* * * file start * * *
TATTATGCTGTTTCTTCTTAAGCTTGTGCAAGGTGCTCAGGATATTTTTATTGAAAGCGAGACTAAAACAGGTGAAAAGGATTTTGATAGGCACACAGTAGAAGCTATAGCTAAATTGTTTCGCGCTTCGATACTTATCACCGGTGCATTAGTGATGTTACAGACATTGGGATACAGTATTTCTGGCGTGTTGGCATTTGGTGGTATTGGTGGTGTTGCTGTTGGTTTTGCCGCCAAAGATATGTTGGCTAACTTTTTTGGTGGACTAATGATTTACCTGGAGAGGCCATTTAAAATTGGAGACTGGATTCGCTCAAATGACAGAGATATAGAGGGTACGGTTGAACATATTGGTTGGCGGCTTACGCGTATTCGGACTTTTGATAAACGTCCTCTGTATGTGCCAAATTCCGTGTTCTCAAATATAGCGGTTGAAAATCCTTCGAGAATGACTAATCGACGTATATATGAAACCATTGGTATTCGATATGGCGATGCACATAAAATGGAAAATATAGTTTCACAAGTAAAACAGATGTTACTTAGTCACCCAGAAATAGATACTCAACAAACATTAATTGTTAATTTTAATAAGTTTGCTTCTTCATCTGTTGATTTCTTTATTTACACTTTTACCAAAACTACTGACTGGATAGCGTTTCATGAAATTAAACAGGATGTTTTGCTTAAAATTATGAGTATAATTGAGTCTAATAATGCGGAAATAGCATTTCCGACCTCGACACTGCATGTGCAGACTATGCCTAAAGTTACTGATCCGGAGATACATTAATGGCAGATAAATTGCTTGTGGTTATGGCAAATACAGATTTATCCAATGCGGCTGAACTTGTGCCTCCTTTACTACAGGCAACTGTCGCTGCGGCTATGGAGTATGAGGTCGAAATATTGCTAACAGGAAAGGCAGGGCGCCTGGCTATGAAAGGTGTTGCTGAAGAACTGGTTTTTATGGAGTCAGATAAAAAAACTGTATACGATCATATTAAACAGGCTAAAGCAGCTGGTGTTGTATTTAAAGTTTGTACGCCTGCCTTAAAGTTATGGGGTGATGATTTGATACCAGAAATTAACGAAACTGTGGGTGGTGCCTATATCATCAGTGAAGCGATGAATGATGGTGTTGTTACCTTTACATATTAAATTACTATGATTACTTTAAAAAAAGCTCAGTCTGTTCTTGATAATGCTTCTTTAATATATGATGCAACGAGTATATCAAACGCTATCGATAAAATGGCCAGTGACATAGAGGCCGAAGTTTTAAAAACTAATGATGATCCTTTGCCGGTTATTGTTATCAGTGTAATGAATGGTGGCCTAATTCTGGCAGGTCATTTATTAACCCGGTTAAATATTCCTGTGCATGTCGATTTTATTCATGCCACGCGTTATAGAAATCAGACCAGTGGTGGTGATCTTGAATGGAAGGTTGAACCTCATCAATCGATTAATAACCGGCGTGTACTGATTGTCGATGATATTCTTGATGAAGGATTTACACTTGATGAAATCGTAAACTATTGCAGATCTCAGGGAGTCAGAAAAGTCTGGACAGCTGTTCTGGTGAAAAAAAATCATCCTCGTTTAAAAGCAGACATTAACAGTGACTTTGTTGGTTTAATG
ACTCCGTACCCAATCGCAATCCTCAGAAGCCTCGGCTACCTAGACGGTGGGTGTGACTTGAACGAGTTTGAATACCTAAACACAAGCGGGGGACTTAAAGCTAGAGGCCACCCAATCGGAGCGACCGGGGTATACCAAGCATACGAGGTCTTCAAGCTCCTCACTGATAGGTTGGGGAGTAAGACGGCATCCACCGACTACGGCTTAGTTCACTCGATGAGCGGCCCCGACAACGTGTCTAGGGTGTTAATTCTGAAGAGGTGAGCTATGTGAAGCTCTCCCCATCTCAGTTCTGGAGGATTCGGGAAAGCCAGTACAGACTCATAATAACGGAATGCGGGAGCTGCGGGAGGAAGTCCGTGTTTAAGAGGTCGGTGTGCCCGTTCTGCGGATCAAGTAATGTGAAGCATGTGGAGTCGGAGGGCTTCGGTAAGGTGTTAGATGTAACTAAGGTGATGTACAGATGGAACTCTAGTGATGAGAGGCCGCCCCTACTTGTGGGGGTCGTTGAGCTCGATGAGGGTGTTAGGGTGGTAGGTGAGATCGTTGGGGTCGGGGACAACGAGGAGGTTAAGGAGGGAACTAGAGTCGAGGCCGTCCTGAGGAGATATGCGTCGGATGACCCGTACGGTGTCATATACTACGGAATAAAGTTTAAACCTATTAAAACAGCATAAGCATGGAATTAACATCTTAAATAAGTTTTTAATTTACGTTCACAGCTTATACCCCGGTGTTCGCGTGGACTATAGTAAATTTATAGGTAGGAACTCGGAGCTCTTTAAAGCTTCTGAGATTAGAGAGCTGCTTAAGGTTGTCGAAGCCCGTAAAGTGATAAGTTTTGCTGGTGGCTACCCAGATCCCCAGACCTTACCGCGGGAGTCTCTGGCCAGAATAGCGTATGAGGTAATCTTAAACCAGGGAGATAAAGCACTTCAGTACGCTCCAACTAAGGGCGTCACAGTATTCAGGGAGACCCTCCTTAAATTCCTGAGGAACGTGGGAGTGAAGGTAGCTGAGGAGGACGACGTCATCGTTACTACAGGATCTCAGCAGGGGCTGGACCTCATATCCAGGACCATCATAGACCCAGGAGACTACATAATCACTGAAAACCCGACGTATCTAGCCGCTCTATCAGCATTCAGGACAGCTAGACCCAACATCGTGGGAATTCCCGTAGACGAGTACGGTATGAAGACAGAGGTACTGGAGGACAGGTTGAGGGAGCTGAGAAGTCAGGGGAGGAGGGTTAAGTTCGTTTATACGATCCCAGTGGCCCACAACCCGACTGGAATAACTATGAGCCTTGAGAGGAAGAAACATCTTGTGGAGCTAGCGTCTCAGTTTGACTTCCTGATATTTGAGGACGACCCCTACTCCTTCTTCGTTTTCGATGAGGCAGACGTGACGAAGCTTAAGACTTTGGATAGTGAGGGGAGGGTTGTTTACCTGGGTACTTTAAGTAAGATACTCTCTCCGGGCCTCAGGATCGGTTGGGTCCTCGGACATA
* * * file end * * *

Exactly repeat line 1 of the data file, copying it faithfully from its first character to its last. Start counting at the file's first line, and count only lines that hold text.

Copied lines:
TATTATGCTGTTTCTTCTTAAGCTTGTGCAAGGTGCTCAGGATATTTTTATTGAAAGCGAGACTAAAACAGGTGAAAAGGATTTTGATAGGCACACAGTAGAAGCTATAGCTAAATTGTTTCGCGCTTCGATACTTATCACCGGTGCATTAGTGATGTTACAGACATTGGGATACAGTATTTCTGGCGTGTTGGCATTTGGTGGTATTGGTGGTGTTGCTGTTGGTTTTGCCGCCAAAGATATGTTGGCTAACTTTTTTGGTGGACTAATGATTTACCTGGAGAGGCCATTTAAAATTGGAGACTGGATTCGCTCAAATGACAGAGATATAGAGGGTACGGTTGAACATATTGGTTGGCGGCTTACGCGTATTCGGACTTTTGATAAACGTCCTCTGTATGTGCCAAATTCCGTGTTCTCAAATATAGCGGTTGAAAATCCTTCGAGAATGACTAATCGACGTATATATGAAACCATTGGTATTCGATATGGCGATGCACATAAAATGGAAAATATAGTTTCACAAGTAAAACAGATGTTACTTAGTCACCCAGAAATAGATACTCAACAAACATTAATTGTTAATTTTAATAAGTTTGCTTCTTCATCTGTTGATTTCTTTATTTACACTTTTACCAAAACTACTGACTGGATAGCGTTTCATGAAATTAAACAGGATGTTTTGCTTAAAATTATGAGTATAATTGAGTCTAATAATGCGGAAATAGCATTTCCGACCTCGACACTGCATGTGCAGACTATGCCTAAAGTTACTGATCCGGAGATACATTAATGGCAGATAAATTGCTTGTGGTTATGGCAAATACAGATTTATCCAATGCGGCTGAACTTGTGCCTCCTTTACTACAGGCAACTGTCGCTGCGGCTATGGAGTATGAGGTCGAAATATTGCTAACAGGAAAGGCAGGGCGCCTGGCTATGAAAGGTGTTGCTGAAGAACTGGTTTTTATGGAGTCAGATAAAAAAACTGTATACGATCATATTAAACAGGCTAAAGCAGCTGGTGTTGTATTTAAAGTTTGTACGCCTGCCTTAAAGTTATGGGGTGATGATTTGATACCAGAAATTAACGAAACTGTGGGTGGTGCCTATATCATCAGTGAAGCGATGAATGATGGTGTTGTTACCTTTACATATTAAATTACTATGATTACTTTAAAAAAAGCTCAGTCTGTTCTTGATAATGCTTCTTTAATATATGATGCAACGAGTATATCAAACGCTATCGATAAAATGGCCAGTGACATAGAGGCCGAAGTTTTAAAAACTAATGATGATCCTTTGCCGGTTATTGTTATCAGTGTAATGAATGGTGGCCTAATTCTGGCAGGTCATTTATTAACCCGGTTAAATATTCCTGTGCATGTCGATTTTATTCATGCCACGCGTTATAGAAATCAGACCAGTGGTGGTGATCTTGAATGGAAGGTTGAACCTCATCAATCGATTAATAACCGGCGTGTACTGATTGTCGATGATATTCTTGATGAAGGATTTACACTTGATGAAATCGTAAACTATTGCAGATCTCAGGGAGTCAGAAAAGTCTGGACAGCTGTTCTGGTGAAAAAAAATCATCCTCGTTTAAAAGCAGACATTAACAGTGACTTTGTTGGTTTAATG